How Hospital Case Managers Can Help Reduce ED Walkouts & LWBS

  • Healthcare Management
  • emergency department - medical management
  • July 19, 2022

High ED walkouts and LWBS are two measurements that negatively affect hospitals. Can case managers help get these numbers under control?

Nobody Wins With ED Walkouts

Ahospital’s emergency department (ED) sees hundreds of thousands of patients yearly. With a shortage of healthcare providers, there is an increase in ED walkouts and leave without being seen (LWBS) patients. The LWBS statistic is particularly concerning as patients risk suffering more severe complications later. High LWBS means a loss of revenue and poor reviews. One of the goals of a thriving hospital and ED team is to reduce these statistics. Hospitals can do much more with the right strategy, even with limited resources.

viralmd marketing How Hospital Case Managers Can Help Reduce ED Walkouts _ LWBS .jpg

The metrics that matter

ED walkouts account for any patient that decides to leave without receiving treatment for the initial complaint. Some patients will see a doctor and leave against medical advice (AMA), while others LWBS. Several external factors impact these figures. For instance, surrounding hospitals may be closed, funneling more patients to a particular ED, resulting in overcrowding. Despite these challenges, high LWBS figures are often a sign of more significant issues.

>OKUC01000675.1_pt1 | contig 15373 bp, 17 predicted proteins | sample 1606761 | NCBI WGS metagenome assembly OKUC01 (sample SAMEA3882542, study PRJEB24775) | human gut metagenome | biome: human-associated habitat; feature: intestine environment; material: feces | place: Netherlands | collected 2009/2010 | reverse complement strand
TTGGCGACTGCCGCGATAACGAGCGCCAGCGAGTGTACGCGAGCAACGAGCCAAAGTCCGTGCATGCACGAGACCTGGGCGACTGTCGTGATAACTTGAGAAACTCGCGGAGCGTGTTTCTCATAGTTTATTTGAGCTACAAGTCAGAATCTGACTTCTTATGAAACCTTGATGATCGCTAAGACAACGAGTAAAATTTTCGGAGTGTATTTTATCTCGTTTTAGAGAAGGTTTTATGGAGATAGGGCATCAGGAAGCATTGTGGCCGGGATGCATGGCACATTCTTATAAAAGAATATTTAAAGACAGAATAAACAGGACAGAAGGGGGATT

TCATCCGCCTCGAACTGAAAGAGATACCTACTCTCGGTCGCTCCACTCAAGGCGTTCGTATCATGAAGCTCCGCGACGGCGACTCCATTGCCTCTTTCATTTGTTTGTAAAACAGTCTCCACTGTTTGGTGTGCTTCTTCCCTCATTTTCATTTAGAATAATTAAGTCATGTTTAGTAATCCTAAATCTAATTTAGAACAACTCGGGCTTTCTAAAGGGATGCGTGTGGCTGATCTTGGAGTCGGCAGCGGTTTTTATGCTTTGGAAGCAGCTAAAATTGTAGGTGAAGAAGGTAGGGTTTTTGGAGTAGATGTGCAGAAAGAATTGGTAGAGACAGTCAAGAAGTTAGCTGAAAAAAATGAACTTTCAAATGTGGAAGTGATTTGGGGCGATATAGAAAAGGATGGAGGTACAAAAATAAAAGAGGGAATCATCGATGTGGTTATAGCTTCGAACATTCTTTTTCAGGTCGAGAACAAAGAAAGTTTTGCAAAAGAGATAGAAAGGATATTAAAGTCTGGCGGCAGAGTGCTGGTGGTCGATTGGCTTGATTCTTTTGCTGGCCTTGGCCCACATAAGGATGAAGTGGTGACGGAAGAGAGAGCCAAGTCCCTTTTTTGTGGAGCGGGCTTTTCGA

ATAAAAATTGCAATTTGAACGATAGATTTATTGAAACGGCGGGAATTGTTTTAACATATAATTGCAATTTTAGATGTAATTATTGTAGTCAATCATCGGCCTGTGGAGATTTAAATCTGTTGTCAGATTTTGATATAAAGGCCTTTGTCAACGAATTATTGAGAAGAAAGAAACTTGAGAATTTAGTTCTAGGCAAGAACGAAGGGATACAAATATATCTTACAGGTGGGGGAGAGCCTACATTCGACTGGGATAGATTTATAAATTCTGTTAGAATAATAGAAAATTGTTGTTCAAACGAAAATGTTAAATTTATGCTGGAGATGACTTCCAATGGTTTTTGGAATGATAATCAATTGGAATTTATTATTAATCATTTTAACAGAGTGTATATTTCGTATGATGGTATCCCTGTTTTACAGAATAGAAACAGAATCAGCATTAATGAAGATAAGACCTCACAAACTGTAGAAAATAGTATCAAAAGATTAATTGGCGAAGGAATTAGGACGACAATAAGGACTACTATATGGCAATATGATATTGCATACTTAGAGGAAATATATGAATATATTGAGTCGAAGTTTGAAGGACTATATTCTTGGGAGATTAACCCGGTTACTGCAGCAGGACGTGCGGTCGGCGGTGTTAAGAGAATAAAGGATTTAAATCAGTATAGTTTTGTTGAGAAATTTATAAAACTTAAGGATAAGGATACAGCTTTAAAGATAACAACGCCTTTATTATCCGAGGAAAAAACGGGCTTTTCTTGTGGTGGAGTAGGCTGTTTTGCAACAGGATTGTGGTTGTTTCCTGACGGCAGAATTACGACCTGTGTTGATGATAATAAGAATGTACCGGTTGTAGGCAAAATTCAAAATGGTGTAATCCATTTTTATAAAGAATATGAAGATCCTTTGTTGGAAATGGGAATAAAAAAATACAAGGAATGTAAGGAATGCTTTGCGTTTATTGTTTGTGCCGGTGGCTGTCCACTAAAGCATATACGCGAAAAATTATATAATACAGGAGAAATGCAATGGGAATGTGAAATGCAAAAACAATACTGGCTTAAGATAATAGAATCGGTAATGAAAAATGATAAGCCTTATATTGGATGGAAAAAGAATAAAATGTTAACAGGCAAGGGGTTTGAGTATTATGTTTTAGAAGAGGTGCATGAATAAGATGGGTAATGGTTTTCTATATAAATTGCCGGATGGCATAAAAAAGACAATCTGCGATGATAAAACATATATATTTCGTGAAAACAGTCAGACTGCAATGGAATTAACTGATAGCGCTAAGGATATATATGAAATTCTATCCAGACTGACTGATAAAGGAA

Can case managers make a difference?

Some causes of LWBS patients include a lack of available beds, practitioners, and equipment to treat patients adequately. These factors significantly increase wait times, leading to frustrated, dissatisfied patients. That’s where case management comes in. Case managers are often one of the first contact points for a patient in the ED. These experts assess the initial concern of individuals or families and often remain a point of contact for the duration of their stay in the hospital.

Right people, right time

Hospital administration must assess ED peak times and employ adequate staff to counter high demand. Hiring more case managers is no easy task. Many hospitals are forced to reallocate current staff into case management. With technological advancements, hospitals can outsource cases to remote case managers, increasing ED visibility.

Increasing case management expertise

Hospitals are utilizing nurses and physicians as case managers if they cannot hire new staff. Skilled healthcare professionals can expertly triage patients when serving as the first point of contact. As a case manager, nurse practitioners, physicians, or physician assistants can fast-track exams and expedite time in the ED and overall length of stay.

Are case managers game changers?

Eliminating walkouts and LWBS entirely is not realistic. Even with exceptional care and time, some people will still decide to leave against medical advice. Administrators aim to reduce these figures as much as possible. With the right case management team, hospitals can make a difference.

Share This Content!

Ready to go viral?